The relationships built through Big Brothers and Big Sister interactions are felt in every level of the program. Volunteers and the youth participants are the heart of the organization. 

“[Volunteers] are making the future brighter for everyone. They are helping a young person but also strengthening our community, because the youth are our future.”  

To learn more about the Community Grant Program, visit our Trust Funds & Grants page

National Volunteer Week April 14-20

Saskatchewan’s 330,000 volunteers are a vital part of the foundation that makes up Saskatchewan’s sport, culture and recreation system. From April 14-20, celebrated under the theme of “Every Moment Matters,” volunteers will be recognized nationwide for their contributions. For 50 years, Sask Lotteries has funded volunteer led sport, culture and recreation programs in the province and it is through the contribution of volunteers that we can make a difference.

Sask Lotteries knows that every second a volunteer gives to the community, an innumerable number of individuals feel the impact. As part of the celebration, Sask Lotteries, along with Sask Sport is saying thank you to the volunteers in Saskatchewan, who help make the 12,000 lottery-funded sport, culture and recreation activities possible.

When thanking volunteers on social media, organizations are encouraged to use the hashtags: #NVW2024, #EveryMomentMatters.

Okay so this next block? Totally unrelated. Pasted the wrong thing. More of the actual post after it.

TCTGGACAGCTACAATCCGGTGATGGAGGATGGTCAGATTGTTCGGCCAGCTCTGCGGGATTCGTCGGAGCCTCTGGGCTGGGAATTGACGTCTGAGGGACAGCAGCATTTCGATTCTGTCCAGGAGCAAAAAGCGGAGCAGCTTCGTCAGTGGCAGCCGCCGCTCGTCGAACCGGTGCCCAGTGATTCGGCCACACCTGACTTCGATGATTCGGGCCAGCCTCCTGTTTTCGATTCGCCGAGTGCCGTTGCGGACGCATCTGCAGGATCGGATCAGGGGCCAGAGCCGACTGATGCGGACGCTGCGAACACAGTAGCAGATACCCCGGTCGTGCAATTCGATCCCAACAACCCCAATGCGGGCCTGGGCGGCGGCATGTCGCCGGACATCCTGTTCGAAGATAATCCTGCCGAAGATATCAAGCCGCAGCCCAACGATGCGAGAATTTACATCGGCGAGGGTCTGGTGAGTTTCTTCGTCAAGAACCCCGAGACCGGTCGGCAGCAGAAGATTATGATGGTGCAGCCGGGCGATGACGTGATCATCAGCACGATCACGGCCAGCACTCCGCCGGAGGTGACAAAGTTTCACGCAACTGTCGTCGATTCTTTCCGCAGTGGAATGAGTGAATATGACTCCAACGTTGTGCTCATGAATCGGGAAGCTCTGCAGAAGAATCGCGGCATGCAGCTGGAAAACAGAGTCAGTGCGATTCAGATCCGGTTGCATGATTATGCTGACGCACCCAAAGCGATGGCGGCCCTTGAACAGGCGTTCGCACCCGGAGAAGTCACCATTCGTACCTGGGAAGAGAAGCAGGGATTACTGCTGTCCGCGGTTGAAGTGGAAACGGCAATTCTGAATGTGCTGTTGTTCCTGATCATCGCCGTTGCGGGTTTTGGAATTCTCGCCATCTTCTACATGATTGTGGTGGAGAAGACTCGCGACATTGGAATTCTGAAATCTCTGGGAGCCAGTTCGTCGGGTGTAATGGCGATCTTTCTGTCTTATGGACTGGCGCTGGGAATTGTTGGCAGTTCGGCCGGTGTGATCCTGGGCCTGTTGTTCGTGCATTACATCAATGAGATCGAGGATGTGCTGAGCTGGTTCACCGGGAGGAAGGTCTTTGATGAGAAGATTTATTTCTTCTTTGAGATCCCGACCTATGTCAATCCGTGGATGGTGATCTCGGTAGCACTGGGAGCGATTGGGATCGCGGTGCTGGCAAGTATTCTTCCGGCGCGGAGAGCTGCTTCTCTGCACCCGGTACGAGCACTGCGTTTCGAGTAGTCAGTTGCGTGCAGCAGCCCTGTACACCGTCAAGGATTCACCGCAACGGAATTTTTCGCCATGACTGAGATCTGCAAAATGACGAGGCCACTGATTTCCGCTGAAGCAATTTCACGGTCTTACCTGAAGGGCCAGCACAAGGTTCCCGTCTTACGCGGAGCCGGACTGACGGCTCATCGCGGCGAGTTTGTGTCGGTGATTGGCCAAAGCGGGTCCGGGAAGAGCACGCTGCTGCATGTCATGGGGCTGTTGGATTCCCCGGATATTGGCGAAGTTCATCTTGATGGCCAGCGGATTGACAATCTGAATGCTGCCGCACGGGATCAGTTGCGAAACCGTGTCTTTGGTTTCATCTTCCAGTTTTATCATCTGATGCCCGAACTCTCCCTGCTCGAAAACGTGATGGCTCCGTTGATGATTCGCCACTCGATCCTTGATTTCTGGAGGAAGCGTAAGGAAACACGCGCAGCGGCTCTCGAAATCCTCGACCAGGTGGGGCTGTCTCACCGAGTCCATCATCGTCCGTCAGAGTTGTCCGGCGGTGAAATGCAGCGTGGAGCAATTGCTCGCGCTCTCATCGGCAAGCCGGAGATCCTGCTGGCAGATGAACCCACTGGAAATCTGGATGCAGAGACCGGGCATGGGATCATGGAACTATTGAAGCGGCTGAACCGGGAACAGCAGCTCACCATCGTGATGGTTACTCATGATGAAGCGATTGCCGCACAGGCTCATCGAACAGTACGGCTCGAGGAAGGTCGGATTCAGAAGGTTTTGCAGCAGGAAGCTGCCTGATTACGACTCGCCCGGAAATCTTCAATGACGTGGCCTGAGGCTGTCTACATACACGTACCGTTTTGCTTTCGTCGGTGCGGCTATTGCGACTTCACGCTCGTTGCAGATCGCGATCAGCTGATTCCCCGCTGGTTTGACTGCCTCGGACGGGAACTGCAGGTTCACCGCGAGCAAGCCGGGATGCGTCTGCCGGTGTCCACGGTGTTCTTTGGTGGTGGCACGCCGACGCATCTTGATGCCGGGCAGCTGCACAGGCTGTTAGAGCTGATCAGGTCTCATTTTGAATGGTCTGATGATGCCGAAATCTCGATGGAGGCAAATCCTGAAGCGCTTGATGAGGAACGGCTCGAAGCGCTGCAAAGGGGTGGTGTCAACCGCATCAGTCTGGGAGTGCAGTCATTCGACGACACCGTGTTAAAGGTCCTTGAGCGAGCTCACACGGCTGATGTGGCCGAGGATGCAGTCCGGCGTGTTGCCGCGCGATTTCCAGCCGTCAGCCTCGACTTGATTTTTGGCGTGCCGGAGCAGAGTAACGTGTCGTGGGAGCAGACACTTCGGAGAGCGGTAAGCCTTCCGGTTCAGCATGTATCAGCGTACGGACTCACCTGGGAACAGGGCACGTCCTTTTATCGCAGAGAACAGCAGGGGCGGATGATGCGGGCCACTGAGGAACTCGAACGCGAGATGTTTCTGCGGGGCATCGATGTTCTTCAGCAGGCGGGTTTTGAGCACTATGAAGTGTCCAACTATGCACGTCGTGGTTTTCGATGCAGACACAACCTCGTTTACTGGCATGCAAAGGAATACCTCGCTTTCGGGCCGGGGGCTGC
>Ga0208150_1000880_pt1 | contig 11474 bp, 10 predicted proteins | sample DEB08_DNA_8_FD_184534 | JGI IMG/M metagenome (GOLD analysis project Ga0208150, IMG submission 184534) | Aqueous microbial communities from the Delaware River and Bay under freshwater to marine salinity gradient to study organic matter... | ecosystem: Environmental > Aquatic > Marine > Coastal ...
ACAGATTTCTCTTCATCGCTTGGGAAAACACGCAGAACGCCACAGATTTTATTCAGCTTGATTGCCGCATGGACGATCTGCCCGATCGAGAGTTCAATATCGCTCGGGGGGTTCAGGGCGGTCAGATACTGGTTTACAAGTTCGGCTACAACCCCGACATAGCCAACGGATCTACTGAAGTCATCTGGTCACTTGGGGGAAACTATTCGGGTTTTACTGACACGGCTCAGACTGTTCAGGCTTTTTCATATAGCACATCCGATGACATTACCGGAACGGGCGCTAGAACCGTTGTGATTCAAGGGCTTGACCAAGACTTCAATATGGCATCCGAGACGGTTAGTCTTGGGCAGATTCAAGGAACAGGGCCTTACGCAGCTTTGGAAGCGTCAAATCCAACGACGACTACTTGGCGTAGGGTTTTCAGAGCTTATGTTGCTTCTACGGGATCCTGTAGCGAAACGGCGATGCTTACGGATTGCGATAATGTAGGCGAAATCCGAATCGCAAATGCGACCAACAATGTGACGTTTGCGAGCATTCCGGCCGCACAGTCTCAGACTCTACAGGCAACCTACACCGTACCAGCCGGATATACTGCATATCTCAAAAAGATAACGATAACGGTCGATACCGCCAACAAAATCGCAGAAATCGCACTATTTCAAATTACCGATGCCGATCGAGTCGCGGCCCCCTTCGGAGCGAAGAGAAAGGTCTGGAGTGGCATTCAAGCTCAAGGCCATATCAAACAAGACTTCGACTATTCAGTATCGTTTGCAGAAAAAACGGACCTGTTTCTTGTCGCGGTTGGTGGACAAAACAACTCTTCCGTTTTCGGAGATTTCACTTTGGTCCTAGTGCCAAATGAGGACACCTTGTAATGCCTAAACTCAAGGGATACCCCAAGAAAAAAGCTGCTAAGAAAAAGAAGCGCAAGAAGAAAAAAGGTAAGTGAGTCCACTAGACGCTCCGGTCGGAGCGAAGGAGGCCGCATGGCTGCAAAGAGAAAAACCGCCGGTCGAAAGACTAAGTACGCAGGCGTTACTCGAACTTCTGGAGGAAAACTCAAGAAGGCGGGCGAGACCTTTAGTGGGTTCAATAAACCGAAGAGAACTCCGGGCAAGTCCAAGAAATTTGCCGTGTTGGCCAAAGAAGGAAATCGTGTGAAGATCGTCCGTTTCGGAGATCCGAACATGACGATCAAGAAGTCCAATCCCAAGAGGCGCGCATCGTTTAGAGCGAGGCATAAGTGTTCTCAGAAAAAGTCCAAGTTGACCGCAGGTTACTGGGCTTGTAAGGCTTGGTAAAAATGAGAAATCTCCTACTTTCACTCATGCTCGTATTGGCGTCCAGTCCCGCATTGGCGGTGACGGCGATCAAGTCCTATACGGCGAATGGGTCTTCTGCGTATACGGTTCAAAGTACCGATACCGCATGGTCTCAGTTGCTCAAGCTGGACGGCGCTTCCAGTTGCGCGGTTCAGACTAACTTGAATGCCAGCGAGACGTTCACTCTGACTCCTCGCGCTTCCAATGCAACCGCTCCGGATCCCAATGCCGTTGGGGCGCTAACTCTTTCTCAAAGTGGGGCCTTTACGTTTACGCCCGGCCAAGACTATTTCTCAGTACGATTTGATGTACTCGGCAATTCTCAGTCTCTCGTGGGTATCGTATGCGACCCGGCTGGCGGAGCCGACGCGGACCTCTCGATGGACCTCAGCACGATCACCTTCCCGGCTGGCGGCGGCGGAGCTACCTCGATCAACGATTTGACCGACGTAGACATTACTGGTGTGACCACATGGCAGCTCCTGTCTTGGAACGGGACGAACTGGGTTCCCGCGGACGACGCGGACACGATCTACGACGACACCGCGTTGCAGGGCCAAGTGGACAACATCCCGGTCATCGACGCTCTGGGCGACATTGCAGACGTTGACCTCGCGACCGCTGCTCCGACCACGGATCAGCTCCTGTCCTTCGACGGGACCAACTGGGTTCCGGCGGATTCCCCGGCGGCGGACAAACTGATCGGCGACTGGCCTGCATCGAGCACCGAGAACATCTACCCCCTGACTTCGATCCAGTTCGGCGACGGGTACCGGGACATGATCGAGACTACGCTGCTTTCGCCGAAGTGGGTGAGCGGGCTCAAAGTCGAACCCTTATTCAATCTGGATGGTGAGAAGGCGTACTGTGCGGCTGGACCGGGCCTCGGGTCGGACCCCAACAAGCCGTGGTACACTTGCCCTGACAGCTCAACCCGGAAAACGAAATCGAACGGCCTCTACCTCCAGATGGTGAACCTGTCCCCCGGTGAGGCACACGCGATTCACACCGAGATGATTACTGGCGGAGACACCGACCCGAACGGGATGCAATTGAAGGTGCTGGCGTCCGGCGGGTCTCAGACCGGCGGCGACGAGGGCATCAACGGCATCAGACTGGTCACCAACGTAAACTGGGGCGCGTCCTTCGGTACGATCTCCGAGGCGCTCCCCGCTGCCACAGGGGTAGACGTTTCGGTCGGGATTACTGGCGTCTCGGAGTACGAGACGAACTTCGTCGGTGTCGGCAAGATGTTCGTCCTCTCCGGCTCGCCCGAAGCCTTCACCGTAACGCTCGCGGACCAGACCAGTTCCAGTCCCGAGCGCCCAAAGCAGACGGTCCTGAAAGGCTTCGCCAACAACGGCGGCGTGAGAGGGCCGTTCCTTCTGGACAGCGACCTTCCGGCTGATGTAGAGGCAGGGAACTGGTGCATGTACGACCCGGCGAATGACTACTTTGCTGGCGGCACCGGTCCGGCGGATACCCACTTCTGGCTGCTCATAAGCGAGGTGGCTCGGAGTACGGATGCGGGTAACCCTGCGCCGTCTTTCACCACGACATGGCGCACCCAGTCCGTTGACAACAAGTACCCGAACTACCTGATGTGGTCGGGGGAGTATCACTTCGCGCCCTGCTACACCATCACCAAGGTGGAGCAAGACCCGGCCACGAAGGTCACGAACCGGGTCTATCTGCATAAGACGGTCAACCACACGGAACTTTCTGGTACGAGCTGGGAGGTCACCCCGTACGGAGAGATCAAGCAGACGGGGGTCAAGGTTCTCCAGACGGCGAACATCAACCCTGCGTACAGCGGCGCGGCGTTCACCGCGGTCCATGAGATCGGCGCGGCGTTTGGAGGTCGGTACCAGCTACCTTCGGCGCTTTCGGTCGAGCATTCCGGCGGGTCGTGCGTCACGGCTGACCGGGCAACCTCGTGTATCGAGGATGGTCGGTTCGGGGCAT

For more information on the week and access to National Volunteer Week assets, check out

Introducing: Only in Sask

For the first time ever, Saskatchewan residents will have the opportunity to purchase and play a scratch and win lottery ticket that is exclusively available in the province. The highly anticipated $5 ONLY IN SASK ticket will be launched at the 1,000 Lotto Spot retailers across Saskatchewan on February 12.

This exclusive ticket commemorates the 50th anniversary of Sask Lotteries, the long-standing fundraiser that has been dedicated to supporting more than 12,000 sport, culture and recreation groups in Saskatchewan communities since 1974, providing more than $1.4 billion in funding during that time.

That connection is reflected in the ONLY IN SASK ticket’s bold and captivating design, with the icons on the 50th anniversary ticket depicting items related to sport, culture and recreation. The unique icons were even created by lifelong Saskatchewan resident and illustrator Brian Kachur in consultation with Sask Lotteries.

How it works

Prizes range from $5 to the game’s impressive $50,000 top prize, including significant prizes of $1,050 and $5,000. With overall odds of winning any prize at one in 4.12, the ONLY IN SASK ticket offers exciting opportunities for players to win big.

For Saskatchewan residents 18 years and older, the ONLY IN SASK ticket is a reminder of a half-century of making a positive impact on our local communities. Starting February 12, we invite the province to join us in celebrating 50 years of supporting sport, culture, and recreation in Saskatchewan with this exclusive lottery experience.